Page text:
'Sustainable finance’ generally refers to the process of taking due account of climate, environmental and social considerations in investment decision-making, leading to increased investments in longer-term and sustainable activities (European Commission Communication of 6 July 2021, Strategy for financing the transition to a sustainable economy, COM(2021) 390 final, p. 1)..

         
          
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The growth of sustainable investing has been one of the major trends in financial markets in recent years.

 

ESMA document of 10 February 2022 (TRV Risk Analysis, Text mining ESG disclosures in rating agency press releases, ESMA 80-195-1352) observes that in just the first half of 2021, EU sustainable fund assets increased by 20%, to EUR 1.5 tn, marking the 39th consecutive month of net inflows for these funds.

 

This trend reflects the increasing appetite of investors and professional market participants to incorporate ESG (environmental, social, governance) factors into their decision making.



Sustainable finance is sometimes also referred to as green finance, however, although there are some overlaps, it seems these terms should be differentiated.

Sustainable finance legal framework is based on the common understanding of some basic concepts, in particular:

 

- environmentally sustainable economic activities;

 

- sustainable investment;

 

- environmentally sustainable investment.

 

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International dimension 

 

 

At the international level, there has been a number of initiatives by international bodies to frame ESG factors:


a. the United Nations’ Principles for Responsible Investment (UNPRI) aim at supporting its signatories, i.e.:

(i) asset owners/institutional investors,

(ii) investment managers and

(iii) service providers, including consultancy, information and data

- to incorporate ESG factors into their investment and ownership decisions;


b. the United Nations’ Environment Programme Finance Initiative (UNEP FI)’s Principles for Responsible Banking, aim at aligning the banks’ business strategy with the objectives of the SDGs and the Paris Agreement;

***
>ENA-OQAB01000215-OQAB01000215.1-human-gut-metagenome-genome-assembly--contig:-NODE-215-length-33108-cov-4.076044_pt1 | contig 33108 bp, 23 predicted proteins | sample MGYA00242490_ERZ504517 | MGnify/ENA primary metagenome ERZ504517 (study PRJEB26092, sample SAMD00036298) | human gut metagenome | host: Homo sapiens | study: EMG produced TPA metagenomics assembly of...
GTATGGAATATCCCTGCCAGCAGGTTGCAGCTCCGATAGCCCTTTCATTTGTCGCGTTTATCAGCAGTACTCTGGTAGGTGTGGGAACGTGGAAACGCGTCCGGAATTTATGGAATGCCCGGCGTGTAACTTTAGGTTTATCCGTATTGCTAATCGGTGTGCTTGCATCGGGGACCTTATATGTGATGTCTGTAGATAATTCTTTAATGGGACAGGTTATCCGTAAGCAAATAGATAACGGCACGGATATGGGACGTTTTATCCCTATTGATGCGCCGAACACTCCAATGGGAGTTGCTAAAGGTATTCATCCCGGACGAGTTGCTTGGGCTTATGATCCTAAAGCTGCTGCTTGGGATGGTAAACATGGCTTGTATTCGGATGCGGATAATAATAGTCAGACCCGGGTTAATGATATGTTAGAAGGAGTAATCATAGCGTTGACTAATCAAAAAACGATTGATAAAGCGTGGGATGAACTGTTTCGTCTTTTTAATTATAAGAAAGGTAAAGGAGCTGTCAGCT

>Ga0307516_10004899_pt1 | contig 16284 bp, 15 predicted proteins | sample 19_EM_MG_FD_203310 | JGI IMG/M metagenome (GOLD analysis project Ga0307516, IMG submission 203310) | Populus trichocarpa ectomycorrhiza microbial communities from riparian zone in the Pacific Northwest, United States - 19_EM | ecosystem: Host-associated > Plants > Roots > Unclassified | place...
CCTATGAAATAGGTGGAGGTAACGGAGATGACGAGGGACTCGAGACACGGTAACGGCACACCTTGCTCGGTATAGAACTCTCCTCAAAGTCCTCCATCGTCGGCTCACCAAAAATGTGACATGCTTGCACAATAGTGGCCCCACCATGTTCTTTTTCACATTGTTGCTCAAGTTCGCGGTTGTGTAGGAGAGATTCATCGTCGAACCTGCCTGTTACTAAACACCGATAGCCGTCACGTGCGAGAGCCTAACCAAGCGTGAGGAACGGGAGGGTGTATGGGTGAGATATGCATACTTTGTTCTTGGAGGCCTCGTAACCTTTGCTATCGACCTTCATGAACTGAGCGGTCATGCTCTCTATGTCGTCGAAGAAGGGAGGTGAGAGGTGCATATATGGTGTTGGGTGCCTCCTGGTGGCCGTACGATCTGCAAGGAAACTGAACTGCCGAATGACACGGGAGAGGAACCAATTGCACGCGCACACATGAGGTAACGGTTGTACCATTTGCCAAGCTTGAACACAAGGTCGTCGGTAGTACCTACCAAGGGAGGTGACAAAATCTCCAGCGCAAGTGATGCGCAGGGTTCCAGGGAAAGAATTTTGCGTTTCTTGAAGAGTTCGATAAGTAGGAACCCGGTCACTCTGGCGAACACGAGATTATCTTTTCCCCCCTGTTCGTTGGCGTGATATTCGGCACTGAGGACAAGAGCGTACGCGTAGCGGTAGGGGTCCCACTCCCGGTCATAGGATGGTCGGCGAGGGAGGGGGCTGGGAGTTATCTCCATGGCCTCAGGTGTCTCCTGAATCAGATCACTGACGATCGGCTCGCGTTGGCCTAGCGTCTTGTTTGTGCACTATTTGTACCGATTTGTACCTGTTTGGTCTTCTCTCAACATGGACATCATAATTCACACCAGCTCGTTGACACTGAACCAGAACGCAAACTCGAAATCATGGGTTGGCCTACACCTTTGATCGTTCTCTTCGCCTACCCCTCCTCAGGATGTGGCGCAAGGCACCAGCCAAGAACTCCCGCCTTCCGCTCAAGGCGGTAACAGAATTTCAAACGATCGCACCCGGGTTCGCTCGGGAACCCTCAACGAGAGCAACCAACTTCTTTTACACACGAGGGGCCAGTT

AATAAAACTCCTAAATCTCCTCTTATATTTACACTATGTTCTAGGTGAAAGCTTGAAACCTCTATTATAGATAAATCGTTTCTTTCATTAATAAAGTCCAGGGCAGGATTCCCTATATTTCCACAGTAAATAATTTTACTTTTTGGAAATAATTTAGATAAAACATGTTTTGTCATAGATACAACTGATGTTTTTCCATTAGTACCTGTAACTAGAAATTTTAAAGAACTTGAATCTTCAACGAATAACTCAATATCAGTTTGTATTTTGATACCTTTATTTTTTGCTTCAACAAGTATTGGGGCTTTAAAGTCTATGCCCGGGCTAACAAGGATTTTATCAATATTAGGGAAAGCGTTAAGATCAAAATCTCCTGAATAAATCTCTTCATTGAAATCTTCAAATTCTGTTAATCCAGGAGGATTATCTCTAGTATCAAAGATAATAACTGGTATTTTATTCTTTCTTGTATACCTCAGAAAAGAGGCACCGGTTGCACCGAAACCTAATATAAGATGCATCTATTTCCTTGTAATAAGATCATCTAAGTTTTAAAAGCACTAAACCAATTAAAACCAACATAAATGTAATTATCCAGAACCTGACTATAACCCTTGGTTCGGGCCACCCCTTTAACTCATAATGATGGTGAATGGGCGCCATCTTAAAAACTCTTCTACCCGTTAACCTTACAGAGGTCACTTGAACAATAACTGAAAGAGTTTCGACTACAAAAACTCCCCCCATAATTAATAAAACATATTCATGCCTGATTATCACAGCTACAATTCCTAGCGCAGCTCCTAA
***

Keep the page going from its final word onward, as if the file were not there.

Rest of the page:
c. the Global Reporting Initiative’s from the Global Sustainability Standards Board (GRI-GSSB), aim at helping organisations to better understand, manage and communicate their impacts on issues relating to sustainability;


d. the Equator Principles, adopted by financial market institutions, which provide a common baseline and framework to identify, assess and manage environmental and social risks when financing projects;


e. the Natural Capital Protocol + Supplement (Finance), which provides a standardised framework for organisations to identify, measure, and value their impacts and dependencies on natural capital.

 

Regulations at the European level

 

 

At the European level, a main legal reference to frame ESG factors is the Regulation (EU) 2019/2088 of the European Parliament and of the Council of 27 November 2019 on sustainability‐related disclosures in the financial services sector (Sustainable Finance Disclosure Regulation - SFDR).

 

The SDFR aims at enhancing transparency and informing end investors about sustainability-related aspects, particularly in terms of the principal adverse impacts (PAI), which could be understood as those impacts of investment decisions and advice that result in negative effects on sustainability factors.


The SDFR does not provide granular information on the characteristic of sustainability factors, however, it provides a definition of sustainability factors meaning environmental, social and employee matters, respect for human rights, anti‐corruption and anti‐bribery matters.

 

The EU framework for a sustainable finance is complemented by:

 

1. Regulation (EU) 2020/852 of the European Parliament and of the Council of 18 June 2020 on the establishment of a framework to facilitate sustainable investment, and amending Regulation (EU) 2019/2088 (Taxonomy Regulation),

 

2. Regulation (EU) 2019/2089 of the European Parliament and of the Council of 27 November 2019 amending Regulation (EU) 2016/1011 as regards EU Climate Transition Benchmarks, EU Paris-aligned Benchmarks and sustainability-related disclosures for benchmarks (Benchmarks Regulation).

 

The Taxonomy Regulation complements the SFDR by requiring those financial market participants that are subject to the disclosure obligations set out in SFDR to disclose the degree of environmental sustainability of the financial products that they claim pursue environmental objectives (FAQs, Commission Technical Expert Group on Sustainable Finance).

 
Hence, the disclosure obligations laid down in the Taxonomy Regulation supplement the rules on sustainability-related disclosures and the rules on transparency in pre-contractual disclosures and in periodic reports stipulated in the SFDR (Recital 19 of the Taxonomy Regulation).

 

The disclosure requirement under the Taxonomy Regulation will have to reference the EU taxonomy to show how and to what extent the criteria are used to determine the environmental sustainability of the investment.

 

This disclosure will allow investors to understand and compare more easily the degree of "greenness" of investment strategies.

 

The Taxonomy Regulation therefore provides more clarity on what green investments offer in terms of environmental outcomes. It also provides clear signals to economic operators on what constitutes substantial contribution to environmental objectives.

 

Financial market participants offering ‘green’ financial products will therefore have to:

  • disclose how they reach their environmental sustainability target under the SFDR – having some freedom in how to best describe their environmental investment strategies;